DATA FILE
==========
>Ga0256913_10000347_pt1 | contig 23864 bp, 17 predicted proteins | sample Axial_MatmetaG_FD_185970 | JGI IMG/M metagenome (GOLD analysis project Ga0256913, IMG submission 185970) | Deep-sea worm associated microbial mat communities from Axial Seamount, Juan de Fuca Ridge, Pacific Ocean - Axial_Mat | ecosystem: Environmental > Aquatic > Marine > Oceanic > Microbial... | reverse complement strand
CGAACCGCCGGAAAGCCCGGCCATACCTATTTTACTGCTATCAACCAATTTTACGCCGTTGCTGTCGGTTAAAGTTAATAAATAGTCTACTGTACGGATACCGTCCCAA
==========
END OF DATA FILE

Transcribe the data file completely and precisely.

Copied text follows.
>Ga0256913_10000347_pt1 | contig 23864 bp, 17 predicted proteins | sample Axial_MatmetaG_FD_185970 | JGI IMG/M metagenome (GOLD analysis project Ga0256913, IMG submission 185970) | Deep-sea worm associated microbial mat communities from Axial Seamount, Juan de Fuca Ridge, Pacific Ocean - Axial_Mat | ecosystem: Environmental > Aquatic > Marine > Oceanic > Microbial... | reverse complement strand
CGAACCGCCGGAAAGCCCGGCCATACCTATTTTACTGCTATCAACCAATTTTACGCCGTTGCTGTCGGTTAAAGTTAATAAATAGTCTACTGTACGGATACCGTCCCAA